Kenneth and Sharon Cohn, owners of Binghamton, N.Y.-based Yellow Medi-Van & Taxi, have been sentenced to five years of probation and one year of conditional discharge, respectively, after pleading guilty to charges related to Medicaid fraud. The couple, who agreed to forfeit $456,000 and pay $50,000 each in restitution, were accused of collecting over $1 million in payments from Medicaid while operating their company without workers' compensation coverage from June 2012 to January 2014.
Mustak Vaid, a doctor from Brooklyn, N.Y., Marina Burman, president of Universal Supply Depot, and three others entered guilty pleas to charges related to their involvement in a $30 million Medicaid and Medicare fraud scheme. The defendants were accused of paying kickbacks to elderly Medicaid and Medicare beneficiaries in exchange for posing as their patients, and then improperly billing the programs for unnecessary medical services, according to authorities.
Aiman Hamdan, a cardiologist from Wayne, N.J., pleaded guilty Wednesday to accepting $500,000 worth of bribes in the form of a loan from Parsippany, N.J.-based Biodiagnostic Laboratory Services in September 2008 in exchange for referring patient blood samples to the laboratory. Hamdan's wife, Kristina Hamdan, a former BLS sales employee, pleaded guilty to paying illegal bribes to physicians from November 2009 to April 2013 in return for agreeing to refer blood samples to the laboratory, according to prosecutors.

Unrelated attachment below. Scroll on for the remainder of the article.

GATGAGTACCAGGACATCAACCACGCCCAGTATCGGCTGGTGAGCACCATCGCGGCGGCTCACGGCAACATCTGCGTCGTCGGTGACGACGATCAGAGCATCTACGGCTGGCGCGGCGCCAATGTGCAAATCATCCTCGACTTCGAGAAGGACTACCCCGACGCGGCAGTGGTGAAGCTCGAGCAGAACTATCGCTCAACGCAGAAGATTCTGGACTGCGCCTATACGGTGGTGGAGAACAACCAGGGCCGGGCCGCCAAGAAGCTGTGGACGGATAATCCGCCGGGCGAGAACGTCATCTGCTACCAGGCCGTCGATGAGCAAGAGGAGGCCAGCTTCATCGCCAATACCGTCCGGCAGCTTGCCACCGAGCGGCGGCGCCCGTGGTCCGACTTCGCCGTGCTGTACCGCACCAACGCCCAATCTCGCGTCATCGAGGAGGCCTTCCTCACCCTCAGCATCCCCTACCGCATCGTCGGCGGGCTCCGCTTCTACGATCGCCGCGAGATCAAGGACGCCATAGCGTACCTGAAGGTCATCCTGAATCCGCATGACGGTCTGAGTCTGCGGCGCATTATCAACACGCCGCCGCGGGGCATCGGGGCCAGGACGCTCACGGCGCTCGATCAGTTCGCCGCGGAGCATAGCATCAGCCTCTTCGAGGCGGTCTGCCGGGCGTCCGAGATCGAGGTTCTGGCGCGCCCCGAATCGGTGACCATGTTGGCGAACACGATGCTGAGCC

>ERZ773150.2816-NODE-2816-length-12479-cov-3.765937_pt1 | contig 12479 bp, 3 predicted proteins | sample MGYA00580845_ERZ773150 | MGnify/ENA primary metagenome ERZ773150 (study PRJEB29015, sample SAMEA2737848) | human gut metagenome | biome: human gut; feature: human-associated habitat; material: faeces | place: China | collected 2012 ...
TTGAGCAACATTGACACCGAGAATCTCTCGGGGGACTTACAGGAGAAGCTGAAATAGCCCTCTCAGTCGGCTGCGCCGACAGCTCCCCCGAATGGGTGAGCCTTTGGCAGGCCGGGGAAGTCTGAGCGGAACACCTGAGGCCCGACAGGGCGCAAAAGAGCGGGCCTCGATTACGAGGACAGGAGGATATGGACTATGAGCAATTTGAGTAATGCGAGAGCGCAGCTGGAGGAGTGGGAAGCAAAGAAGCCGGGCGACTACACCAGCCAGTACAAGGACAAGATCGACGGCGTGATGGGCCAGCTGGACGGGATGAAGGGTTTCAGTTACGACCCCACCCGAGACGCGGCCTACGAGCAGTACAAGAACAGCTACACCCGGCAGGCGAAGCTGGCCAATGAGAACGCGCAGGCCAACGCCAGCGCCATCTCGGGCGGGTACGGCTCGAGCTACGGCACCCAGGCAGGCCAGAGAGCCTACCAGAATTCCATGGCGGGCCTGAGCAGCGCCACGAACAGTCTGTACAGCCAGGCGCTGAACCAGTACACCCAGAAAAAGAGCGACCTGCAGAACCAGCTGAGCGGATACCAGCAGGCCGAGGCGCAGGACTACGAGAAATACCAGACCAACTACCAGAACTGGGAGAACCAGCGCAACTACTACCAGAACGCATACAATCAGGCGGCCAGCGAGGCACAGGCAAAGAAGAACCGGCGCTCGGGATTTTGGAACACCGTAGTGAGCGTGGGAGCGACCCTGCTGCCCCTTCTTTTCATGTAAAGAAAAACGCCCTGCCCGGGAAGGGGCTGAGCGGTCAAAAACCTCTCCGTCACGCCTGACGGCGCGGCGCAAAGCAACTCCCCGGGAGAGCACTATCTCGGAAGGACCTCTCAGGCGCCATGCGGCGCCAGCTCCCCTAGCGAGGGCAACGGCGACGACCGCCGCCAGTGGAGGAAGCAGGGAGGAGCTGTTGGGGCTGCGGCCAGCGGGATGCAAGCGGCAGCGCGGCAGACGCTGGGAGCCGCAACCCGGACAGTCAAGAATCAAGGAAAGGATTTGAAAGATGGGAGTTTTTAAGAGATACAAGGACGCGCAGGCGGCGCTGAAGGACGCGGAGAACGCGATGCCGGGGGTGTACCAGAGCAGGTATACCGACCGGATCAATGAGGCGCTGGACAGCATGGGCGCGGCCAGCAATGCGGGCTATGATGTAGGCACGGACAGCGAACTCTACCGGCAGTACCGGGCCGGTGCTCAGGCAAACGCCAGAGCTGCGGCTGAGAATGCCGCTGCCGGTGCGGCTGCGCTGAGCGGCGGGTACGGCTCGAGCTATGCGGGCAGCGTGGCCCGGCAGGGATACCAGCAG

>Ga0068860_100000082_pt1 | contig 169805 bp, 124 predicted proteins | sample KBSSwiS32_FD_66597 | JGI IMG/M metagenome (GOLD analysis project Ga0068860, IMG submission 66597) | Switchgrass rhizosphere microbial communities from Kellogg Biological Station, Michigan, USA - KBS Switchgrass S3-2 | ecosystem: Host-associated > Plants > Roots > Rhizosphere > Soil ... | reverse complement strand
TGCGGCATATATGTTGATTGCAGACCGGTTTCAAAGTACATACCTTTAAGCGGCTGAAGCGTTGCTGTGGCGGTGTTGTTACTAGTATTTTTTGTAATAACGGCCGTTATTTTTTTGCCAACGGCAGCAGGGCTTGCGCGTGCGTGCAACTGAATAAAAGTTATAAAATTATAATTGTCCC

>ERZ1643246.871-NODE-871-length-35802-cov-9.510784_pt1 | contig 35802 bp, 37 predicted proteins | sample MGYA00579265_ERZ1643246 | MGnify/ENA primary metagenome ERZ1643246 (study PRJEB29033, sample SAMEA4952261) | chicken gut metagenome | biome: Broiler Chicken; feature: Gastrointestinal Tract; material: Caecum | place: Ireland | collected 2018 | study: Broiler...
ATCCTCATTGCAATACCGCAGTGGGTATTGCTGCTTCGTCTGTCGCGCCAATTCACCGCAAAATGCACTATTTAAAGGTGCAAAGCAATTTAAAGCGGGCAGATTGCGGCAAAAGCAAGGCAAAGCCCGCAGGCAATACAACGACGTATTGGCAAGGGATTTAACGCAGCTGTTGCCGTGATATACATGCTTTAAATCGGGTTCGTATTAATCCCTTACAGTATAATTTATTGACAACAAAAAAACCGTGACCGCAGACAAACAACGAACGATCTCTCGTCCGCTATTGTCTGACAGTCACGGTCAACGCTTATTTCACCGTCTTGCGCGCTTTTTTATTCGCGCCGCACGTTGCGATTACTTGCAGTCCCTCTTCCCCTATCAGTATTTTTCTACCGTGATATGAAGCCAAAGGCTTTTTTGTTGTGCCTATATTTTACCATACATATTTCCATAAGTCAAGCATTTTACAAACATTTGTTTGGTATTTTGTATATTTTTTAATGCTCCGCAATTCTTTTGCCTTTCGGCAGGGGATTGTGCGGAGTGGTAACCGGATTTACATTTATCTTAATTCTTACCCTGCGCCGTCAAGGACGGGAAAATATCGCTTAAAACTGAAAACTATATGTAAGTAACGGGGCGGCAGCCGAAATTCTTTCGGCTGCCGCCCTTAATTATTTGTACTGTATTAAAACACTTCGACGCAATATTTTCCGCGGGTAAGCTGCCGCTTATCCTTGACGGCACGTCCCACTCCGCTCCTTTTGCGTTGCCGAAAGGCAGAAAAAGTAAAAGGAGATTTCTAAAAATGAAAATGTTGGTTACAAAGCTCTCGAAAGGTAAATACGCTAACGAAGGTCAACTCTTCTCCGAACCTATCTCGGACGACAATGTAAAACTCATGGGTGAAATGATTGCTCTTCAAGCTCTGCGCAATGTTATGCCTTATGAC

Twelve health care providers have been suspended from California's workers' compensation program -- three for administrative reasons and the rest for fraud or criminal actions -- bringing the total this year to 85. Those recently suspended include Orange, Calif., resident Paul Randall, owner of Summit Medical Group, who pleaded guilty in 2012 to participating in a spinal surgery kickback scheme; Harold Persaud, a doctor in Westlake, Ohio, who was convicted in 2015 of health care fraud and money laundering; and Keith DeOrio, a provider in Santa Monica, Calif., whose license was revoked earlier this year after he repeatedly violated the Medical Practice Act.
The Electronic Access to Surgical Events app lets hospital clinicians send a patient's family or friends texts, photos and videos from the operating room. The app uses secure encryption that complies with HIPAA and HITECH privacy regulations, and all messages disappear 60 seconds after they are viewed to protect security.
King's College Hospital in London is testing a thermal camera that can detect hot spots on the feet of patients with diabetes that could indicate the possible appearance of dangerous foot ulcers. Researchers are now studying 100 patients to see if the technique can reduce the risk of ulcers through early treatment.
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